Friday, April 13, 2012

The Hagfish
The hagfish is one gross creature. This Agnathan looks like a jawless eel, and eats other animals from the inside out! It uses its teeth to latch on to the prey and its rasping tongue to dig a hole through the skin. It can then work its way into the body and eat the inside of the animal leaving only skin and bone behind. It can even rip off chunks of its prey by tying itself into a knot, and using the knot to push against the prey as its head pulls back.
That’s not even the grossest part. The hagfish is also constantly secreting mucus from its slime glands. When it’s preyed upon, the hagfish can quickly release enough slime to gag the animal trying to swallow it. This mucus not only plays a defensive role against predators, but also an innate immunity role. The slime contains lysozyme, proteolytic enzymes, flavoenzymes and antimicrobial peptides which help fight infection due to any cuts from the predator. The innate defense of the hagfish usually does a pretty good job of defending it from infection, but if the infection gets passed these defenses the hagfish still has an adaptive-like immune system.

This adaptive-like immune system is the reason I bring up the hagfish. Researchers have found that parts of the hagfish immune system resemble the adaptive immune system of more advanced organisms like vertebrates. They believe this may lead to information on how the immune system evolved to eventually develop the immune system found in the vertebrates. The hagfish is estimated to have not changed much over 200 million years. This makes the anatomy and physiology of the organism primitive to more modern adaptations. The researchers first found signs of an adaptive immune system during an experiment in which they implanted skin allografts on different hagfish. They noticed that the hagfish were rejecting the allografts indicating that the immune system was attacking cells through memory of what was native to the host and what was not. Memory of the immune system is only found in the adaptive immune system.

To see whether the hagfish actually had an adaptive immune system, researchers studied the proteins that the hagfish used in its immune defenses. They found many proteins playing adaptive immune system-like roles. The one that was most closely related to the adaptive immune system of invertebrates was NICIR. They believed that this protein was the ancestor of the T-cells found in vertebrate immune systems. They found three different clones of the protein, and when they compared the sequences of these proteins to T-cell receptor-like proteins they found many similarities. They found that the proteins act as glycoproteins on cell membranes and can have similar functions to antibodies. This resembles the way a T-cell works since it has antibodies on its surface to identify foreign pathogens. This was an interesting discovery since it could help researchers understand how the immune system evolved to be how it is. This could help further our understanding on how the immune system works and help solve problems with immune system dysfunctions suck as auto-immune disease and more. This disgusting organism has proven to be more than just gross, it has proven to be a very useful tool in understanding how some advanced features came to be.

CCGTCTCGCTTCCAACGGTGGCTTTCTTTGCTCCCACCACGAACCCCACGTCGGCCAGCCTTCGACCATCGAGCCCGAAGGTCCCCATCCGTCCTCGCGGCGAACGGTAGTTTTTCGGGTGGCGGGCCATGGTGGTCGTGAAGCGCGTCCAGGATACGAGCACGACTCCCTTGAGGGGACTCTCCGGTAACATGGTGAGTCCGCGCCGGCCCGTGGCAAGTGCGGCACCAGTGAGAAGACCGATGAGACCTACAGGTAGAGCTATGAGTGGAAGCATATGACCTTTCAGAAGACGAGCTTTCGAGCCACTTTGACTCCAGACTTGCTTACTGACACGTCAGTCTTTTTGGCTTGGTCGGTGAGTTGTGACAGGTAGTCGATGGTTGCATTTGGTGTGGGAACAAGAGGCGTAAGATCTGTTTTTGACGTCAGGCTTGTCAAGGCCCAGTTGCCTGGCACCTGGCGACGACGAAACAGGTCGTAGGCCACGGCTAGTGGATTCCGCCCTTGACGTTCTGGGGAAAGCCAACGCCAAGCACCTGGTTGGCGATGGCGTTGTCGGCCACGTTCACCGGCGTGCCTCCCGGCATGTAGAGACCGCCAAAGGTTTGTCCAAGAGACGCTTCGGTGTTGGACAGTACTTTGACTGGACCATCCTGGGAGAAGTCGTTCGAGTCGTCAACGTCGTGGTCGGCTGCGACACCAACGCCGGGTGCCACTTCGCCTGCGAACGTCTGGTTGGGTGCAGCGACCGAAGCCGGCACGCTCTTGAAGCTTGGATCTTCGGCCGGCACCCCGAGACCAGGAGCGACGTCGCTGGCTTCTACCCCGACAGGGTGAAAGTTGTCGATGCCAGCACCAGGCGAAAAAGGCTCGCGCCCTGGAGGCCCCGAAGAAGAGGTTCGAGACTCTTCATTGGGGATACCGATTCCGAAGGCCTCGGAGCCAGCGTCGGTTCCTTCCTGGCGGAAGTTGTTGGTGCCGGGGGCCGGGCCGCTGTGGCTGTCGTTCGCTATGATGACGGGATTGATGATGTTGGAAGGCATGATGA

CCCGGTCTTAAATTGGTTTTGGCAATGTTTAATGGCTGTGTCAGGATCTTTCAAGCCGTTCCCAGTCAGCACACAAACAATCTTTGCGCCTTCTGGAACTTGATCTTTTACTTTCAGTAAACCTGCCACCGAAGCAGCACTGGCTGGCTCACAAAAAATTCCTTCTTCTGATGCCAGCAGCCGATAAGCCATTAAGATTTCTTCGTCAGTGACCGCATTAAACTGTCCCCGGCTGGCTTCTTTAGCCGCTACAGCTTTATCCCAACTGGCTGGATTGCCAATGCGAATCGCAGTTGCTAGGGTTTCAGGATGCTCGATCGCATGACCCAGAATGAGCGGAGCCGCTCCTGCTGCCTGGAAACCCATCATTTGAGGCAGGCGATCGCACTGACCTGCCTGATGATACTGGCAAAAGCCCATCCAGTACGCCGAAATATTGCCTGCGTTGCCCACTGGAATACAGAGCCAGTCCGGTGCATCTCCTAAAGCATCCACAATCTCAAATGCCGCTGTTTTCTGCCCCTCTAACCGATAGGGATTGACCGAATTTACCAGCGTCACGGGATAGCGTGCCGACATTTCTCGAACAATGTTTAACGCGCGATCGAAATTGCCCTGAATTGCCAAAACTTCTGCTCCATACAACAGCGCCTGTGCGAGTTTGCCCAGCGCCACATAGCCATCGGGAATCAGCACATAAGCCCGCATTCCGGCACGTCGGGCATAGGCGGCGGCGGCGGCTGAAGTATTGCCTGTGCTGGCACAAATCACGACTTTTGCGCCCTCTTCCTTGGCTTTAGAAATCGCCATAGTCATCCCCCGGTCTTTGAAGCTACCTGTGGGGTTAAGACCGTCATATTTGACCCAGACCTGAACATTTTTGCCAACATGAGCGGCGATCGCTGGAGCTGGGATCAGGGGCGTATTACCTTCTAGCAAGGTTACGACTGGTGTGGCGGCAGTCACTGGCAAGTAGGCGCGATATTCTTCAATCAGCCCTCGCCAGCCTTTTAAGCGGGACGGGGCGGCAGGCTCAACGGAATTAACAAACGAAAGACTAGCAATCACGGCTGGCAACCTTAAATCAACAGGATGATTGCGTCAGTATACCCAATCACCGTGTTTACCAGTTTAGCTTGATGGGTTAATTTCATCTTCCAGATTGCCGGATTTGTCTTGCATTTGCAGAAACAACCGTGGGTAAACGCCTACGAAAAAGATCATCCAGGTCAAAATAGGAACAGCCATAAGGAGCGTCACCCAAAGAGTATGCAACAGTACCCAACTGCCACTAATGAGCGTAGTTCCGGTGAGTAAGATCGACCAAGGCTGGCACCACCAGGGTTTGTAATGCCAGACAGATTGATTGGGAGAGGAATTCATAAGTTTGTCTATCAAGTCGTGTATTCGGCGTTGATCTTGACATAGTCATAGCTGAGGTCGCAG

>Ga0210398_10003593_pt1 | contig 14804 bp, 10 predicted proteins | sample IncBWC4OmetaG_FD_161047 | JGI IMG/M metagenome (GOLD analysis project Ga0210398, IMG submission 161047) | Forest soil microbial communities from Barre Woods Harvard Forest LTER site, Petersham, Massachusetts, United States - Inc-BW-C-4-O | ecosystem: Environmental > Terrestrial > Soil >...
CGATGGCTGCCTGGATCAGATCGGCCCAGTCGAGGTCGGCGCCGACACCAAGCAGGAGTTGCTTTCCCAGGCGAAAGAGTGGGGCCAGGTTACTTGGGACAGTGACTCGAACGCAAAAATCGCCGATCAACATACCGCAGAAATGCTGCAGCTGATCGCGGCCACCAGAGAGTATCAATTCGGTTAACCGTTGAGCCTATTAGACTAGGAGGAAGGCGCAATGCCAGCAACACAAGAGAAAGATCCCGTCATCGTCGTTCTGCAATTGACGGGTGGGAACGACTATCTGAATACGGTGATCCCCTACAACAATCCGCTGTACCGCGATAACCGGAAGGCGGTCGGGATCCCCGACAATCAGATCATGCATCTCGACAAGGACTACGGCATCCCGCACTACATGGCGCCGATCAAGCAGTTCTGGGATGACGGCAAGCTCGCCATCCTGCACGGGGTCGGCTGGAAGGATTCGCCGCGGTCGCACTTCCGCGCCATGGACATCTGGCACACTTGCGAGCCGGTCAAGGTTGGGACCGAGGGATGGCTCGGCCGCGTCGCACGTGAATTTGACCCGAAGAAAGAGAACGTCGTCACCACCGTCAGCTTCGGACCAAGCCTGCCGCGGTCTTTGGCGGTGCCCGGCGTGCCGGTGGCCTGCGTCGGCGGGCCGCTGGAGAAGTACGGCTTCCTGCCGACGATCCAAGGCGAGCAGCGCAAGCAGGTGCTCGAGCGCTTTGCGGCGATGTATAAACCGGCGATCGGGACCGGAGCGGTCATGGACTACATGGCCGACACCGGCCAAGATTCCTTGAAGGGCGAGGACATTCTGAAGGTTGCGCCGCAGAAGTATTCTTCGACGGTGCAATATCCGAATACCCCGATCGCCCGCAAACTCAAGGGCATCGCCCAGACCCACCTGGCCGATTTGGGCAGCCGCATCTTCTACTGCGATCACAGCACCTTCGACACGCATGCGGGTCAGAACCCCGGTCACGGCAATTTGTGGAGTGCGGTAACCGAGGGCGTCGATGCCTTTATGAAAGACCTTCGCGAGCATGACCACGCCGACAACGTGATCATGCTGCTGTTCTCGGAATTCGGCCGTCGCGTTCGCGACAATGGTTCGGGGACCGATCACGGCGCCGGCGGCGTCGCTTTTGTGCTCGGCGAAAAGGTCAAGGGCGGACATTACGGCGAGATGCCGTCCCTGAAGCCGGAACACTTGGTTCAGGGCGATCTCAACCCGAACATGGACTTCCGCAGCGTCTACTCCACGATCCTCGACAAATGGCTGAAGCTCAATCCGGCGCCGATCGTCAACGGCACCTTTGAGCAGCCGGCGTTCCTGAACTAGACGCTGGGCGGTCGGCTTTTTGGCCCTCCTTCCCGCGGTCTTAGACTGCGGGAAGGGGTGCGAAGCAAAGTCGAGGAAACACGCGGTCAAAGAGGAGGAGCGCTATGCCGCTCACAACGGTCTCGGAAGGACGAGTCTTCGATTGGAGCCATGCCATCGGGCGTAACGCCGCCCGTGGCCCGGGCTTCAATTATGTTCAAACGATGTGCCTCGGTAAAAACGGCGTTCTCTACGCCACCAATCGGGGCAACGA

Canadian Science Advisory Secretariat. (2009). Assessment of NAFO Division 3O and Subdivision 3PS Atlantic Hagfish (Myxine Glutinosa). Fisheries and Oceans Canada, science advisory report 2009/‌042.
Cooper, M. D., & Adler, M. N. (2006, February 24). The Evolution of Adaptive Immune Systems. Cell, 124(4), 815-822.
Haruta, C., Suzuki, T., & Kasahara, M. (2006). Variable Domains in Hagfish: NICIR is a Polymorphic Multigene Family Expressed Preferentially in Leukocytes and is Related to Lamprey TCR-like. Immunogenetics, 58, 216-225.
Keith, C. (2006, December). Atlantic Hagfish. Status of Fishery Resources off the Northeastern US, resource evaluation and assessment division.
Khalturin, K., Panzer, Z., Cooper, M. D., & Bosch, T. C. G. (2004). Recognition Strategies in the Innate Immune System of Ancestral Chordates. Molecular Immunology, 41, 1077-1087.
Powell, M. L., Kavanaugh, S. I., & Sower, S. A. (2005). Current Knowledge of Hagfish Reproduction: Implications for Fisheries Management. Integrative and Comparative Biology, 45, 158-165.
Subramanian, S., Ross, N. W., & MacKinnon, S. L. (2008). Comparison of the Biochemical Composition of Normal Epidermal Mucus and Extruded Slime of Hagfish (Myxine glutinosa L.). Fish & Shellfish Immunology, 25, 625-632.
Suzuki, T., Shin-I, T., Kohara, Y., & Kasahara, M. (2004). Transcriptome Analysis of Hagfish Leukocytes: a Framework for Understanding the Immune System of Jawless Fishes. Developmental and Comparative Immunology, 28, 993-1003.

1 comment:

  1. I agree the hagfish is one gross creature! It is weird to think that we have evolved from this organism and that is why scientists study it. Also, I did not realize that this animal was the first branch to have an adaptive immune system. I thought that an adaptive immune system would have developed much earlier. Interesting!